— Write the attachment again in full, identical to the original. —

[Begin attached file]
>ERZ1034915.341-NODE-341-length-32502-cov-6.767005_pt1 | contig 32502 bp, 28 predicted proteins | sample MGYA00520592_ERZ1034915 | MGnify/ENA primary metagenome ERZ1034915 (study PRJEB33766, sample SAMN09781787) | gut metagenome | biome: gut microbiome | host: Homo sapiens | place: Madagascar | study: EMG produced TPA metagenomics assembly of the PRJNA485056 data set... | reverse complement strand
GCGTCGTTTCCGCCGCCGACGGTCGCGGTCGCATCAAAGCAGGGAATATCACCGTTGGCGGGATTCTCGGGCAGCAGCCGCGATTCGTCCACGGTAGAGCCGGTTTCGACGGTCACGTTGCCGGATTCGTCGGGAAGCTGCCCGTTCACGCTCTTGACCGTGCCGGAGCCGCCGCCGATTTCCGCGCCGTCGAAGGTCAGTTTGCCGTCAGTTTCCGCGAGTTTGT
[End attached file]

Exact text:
>ERZ1034915.341-NODE-341-length-32502-cov-6.767005_pt1 | contig 32502 bp, 28 predicted proteins | sample MGYA00520592_ERZ1034915 | MGnify/ENA primary metagenome ERZ1034915 (study PRJEB33766, sample SAMN09781787) | gut metagenome | biome: gut microbiome | host: Homo sapiens | place: Madagascar | study: EMG produced TPA metagenomics assembly of the PRJNA485056 data set... | reverse complement strand
GCGTCGTTTCCGCCGCCGACGGTCGCGGTCGCATCAAAGCAGGGAATATCACCGTTGGCGGGATTCTCGGGCAGCAGCCGCGATTCGTCCACGGTAGAGCCGGTTTCGACGGTCACGTTGCCGGATTCGTCGGGAAGCTGCCCGTTCACGCTCTTGACCGTGCCGGAGCCGCCGCCGATTTCCGCGCCGTCGAAGGTCAGTTTGCCGTCAGTTTCCGCGAGTTTGT